Cot-to-cot: An evidence-based model for identifying client needs in disaster shelters
Background: In 2010 FEMA released guidance for meeting access and functional needs of clients in congregate care disaster shelters. Screening clients as they arrive in disaster shelters using a medical triage style system has shown that clients' functional support needs are often missed. This study sought to improve the screening instrument currently in use, and to tie identified access and functional needs to a staffing support/need prediction. Method: In 2011 in four disaster shelters,access and functional needs-focused client screening instruments were trialed. Assessment was done by family' with 107 adults interviewed representing 233 individuals. Clients were interviewed three or more days post arrival to the shelter. Local census data of persons with disabilities was used to compare the percent of persons predictable as having functional support needs in shelters with the actual percent found in the shelters as result of the population assessment. Results: In no shelters was it possible to tie identified needs to published criteria for predicting staffing. In three of four shelters, data showed twice as many persons in the shelter needed functional support than was predicted by county census. Client needs were met through continuous presence of nurses who made rounds to supplement client-directed requests of assistance. Conclusion: Shelter clients are not always able to identify the range of their support needs on arrival. The ideal strategy for identifying and addressing access and functional needs is for shelter health care system to implement a Cot-to-Cot assessment strategy initially and repeat at least 72-96 hours later.
Public health or related nursing
Systems thinking models (conceptual and theoretical models), applications related to public health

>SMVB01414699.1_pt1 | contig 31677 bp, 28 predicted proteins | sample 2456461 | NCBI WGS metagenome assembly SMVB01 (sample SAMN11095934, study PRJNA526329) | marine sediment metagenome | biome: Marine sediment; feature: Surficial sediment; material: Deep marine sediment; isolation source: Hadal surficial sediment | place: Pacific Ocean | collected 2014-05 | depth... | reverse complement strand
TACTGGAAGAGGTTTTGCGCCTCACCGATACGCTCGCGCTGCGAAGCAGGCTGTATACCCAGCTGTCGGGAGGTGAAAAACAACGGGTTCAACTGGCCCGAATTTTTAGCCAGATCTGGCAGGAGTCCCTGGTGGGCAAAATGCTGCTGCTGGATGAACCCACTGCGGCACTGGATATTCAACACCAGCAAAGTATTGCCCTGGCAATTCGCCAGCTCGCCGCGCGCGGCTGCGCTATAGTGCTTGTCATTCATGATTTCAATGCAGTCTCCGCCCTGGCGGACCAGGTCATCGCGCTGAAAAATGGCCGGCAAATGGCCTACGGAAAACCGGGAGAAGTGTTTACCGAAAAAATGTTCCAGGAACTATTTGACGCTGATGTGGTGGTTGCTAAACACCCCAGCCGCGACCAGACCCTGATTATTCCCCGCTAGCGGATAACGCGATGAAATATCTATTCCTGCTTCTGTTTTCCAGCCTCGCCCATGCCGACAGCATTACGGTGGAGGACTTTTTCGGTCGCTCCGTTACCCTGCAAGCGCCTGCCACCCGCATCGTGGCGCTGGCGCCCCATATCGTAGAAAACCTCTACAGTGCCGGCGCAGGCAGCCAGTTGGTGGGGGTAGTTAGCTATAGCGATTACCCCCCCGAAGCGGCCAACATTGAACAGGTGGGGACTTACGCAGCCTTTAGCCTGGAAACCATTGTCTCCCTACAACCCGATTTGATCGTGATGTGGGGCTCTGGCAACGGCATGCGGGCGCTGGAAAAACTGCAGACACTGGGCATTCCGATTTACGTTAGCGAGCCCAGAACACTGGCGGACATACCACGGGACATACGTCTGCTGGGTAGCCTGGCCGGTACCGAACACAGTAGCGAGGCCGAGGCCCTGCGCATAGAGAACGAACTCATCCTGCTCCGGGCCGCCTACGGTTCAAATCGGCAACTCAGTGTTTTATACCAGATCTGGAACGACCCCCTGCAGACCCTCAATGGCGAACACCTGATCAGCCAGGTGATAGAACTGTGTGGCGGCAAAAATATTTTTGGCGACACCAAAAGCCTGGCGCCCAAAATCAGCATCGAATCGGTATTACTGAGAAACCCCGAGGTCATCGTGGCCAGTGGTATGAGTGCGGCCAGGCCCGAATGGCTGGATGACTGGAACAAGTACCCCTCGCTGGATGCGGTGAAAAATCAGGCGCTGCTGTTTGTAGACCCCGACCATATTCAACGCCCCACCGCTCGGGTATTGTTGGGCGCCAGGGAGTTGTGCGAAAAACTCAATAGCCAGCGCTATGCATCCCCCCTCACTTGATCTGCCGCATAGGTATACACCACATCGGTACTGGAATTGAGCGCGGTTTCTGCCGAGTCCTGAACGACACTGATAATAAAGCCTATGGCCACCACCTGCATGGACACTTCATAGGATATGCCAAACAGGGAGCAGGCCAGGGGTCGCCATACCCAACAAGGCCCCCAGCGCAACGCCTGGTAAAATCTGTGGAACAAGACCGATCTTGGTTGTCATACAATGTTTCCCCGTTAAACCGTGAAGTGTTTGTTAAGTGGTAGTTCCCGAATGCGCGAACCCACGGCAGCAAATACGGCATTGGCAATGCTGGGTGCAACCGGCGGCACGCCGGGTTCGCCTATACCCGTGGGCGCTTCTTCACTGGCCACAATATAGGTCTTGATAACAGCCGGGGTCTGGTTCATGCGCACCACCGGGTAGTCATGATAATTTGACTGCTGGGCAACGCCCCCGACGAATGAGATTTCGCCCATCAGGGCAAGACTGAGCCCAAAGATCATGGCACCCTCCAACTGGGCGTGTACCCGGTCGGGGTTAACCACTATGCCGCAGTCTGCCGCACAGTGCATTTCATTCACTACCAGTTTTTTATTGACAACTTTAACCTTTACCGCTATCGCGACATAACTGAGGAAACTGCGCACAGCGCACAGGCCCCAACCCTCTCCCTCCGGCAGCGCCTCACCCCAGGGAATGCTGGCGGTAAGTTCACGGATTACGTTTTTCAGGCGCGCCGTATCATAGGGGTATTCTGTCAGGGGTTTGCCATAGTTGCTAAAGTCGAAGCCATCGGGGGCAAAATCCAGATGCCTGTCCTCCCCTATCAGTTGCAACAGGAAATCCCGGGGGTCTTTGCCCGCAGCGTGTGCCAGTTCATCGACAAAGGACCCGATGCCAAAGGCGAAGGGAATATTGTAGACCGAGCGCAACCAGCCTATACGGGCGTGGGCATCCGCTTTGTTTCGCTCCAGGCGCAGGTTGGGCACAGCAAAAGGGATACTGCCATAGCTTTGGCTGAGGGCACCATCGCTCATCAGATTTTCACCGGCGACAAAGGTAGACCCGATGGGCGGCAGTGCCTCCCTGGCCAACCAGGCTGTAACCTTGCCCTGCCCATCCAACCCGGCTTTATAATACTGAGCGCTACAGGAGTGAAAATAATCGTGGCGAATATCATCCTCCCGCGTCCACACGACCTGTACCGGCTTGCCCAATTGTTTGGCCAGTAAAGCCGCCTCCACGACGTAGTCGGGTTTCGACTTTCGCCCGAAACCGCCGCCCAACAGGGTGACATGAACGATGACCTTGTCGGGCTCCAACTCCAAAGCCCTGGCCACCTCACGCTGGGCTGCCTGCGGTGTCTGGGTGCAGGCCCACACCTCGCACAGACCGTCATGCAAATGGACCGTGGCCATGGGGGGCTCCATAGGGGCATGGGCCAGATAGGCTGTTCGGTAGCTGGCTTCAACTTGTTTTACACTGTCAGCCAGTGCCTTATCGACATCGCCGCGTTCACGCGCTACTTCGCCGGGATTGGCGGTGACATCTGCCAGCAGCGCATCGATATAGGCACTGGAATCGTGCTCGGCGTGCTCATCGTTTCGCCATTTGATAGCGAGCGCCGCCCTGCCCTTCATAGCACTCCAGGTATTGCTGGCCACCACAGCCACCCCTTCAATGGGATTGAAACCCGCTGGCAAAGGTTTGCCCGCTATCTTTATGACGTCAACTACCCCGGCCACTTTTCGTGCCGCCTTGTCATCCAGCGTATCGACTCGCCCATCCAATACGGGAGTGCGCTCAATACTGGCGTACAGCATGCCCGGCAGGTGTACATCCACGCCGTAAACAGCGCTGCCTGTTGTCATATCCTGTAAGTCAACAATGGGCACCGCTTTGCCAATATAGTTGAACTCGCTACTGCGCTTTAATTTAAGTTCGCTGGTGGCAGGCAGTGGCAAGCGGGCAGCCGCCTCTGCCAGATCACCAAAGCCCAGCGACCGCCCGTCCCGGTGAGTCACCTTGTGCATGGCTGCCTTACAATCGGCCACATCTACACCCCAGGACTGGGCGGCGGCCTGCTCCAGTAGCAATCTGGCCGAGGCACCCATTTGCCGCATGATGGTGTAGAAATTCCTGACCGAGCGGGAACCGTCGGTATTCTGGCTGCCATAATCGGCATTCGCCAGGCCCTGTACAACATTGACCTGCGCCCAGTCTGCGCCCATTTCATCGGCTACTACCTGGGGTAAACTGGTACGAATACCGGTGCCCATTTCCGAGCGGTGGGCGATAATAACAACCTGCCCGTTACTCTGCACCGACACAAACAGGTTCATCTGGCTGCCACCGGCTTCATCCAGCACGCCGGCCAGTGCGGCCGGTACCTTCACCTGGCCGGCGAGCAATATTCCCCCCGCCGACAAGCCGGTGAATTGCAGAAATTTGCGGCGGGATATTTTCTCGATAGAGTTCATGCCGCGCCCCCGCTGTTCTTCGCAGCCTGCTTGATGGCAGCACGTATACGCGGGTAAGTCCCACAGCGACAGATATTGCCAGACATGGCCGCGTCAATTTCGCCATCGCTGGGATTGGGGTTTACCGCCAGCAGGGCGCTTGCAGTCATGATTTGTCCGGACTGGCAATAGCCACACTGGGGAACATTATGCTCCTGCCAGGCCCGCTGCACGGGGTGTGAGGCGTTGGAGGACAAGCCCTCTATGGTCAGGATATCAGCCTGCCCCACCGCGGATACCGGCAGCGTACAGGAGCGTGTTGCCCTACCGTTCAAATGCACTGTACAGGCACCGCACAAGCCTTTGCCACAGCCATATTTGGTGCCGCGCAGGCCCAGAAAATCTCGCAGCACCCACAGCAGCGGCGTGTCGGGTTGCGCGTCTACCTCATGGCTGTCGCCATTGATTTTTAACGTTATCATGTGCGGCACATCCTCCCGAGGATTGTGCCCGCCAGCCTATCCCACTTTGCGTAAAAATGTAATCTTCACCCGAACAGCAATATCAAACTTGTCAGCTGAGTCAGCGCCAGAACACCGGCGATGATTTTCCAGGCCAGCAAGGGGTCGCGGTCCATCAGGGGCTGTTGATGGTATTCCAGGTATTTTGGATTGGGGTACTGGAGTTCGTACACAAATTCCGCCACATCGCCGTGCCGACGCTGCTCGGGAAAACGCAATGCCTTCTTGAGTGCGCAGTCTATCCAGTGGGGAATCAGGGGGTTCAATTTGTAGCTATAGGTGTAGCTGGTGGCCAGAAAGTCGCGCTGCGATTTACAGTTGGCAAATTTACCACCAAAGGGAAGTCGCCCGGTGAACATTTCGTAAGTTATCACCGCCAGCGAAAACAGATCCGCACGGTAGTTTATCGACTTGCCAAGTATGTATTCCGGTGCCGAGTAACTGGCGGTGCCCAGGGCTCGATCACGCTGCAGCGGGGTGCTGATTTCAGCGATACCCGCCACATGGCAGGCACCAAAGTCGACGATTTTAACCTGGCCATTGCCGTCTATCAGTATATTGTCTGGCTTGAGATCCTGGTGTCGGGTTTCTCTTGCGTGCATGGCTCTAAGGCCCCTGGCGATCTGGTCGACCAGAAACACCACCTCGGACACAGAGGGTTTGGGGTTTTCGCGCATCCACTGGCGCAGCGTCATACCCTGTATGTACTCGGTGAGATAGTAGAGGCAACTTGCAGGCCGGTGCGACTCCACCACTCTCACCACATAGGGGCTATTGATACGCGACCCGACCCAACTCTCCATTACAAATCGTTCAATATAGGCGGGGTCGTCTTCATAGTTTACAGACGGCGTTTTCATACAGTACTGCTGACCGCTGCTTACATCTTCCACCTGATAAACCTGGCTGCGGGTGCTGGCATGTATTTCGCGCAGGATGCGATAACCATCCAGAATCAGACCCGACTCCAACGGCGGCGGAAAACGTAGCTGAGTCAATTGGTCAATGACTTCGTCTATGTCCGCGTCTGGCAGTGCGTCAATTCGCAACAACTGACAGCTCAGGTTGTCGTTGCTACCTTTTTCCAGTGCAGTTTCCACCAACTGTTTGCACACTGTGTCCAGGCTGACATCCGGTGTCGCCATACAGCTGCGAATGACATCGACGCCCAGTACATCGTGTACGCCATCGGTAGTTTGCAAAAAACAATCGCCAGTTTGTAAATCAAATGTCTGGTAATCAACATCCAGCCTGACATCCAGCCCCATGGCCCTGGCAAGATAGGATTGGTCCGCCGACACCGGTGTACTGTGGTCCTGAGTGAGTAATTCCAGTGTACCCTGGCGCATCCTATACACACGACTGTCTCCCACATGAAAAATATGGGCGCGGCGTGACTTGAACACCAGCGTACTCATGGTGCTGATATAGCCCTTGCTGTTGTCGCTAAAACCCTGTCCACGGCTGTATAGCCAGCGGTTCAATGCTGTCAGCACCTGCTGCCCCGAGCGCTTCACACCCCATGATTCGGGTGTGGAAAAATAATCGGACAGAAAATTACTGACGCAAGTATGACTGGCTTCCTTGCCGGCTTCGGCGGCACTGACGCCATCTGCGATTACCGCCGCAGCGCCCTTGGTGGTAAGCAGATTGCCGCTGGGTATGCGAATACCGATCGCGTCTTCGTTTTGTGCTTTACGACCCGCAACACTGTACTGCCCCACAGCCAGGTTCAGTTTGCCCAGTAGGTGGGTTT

Identify three different access and/or functional categories of client needs in a congregate care disaster shelter setting.
Compare a public health community assessment philosophy to a diagnosis-based philosophy for indentifying support needs in a shelter.
Explain the cot-to-cot strategy for maintaining client health in a congregate care shelter.
Keyword(s): Disasters, Vulnerable Populations
Presenting author's disclosure statement:
Qualified on the content I am responsible for because: I did the original study as a doctoral student, using a mixed-method strategy to identfy a process to meet client needs in disaster shelters. I have been in multiple large scale disasters in response, research and leadership roles. I am a subject matter expert with the American Red Cross for meeting access and functional needs in disaster and consult with FEMA and HHS on care for vulnerable populations in disaster shelters.
Any relevant financial relationships? No
I agree to comply with the American Public Health Association Conflict of Interest and Commercial Support Guidelines,
and to disclose to the participants any off-label or experimental uses of a commercial product or service discussed
in my presentation.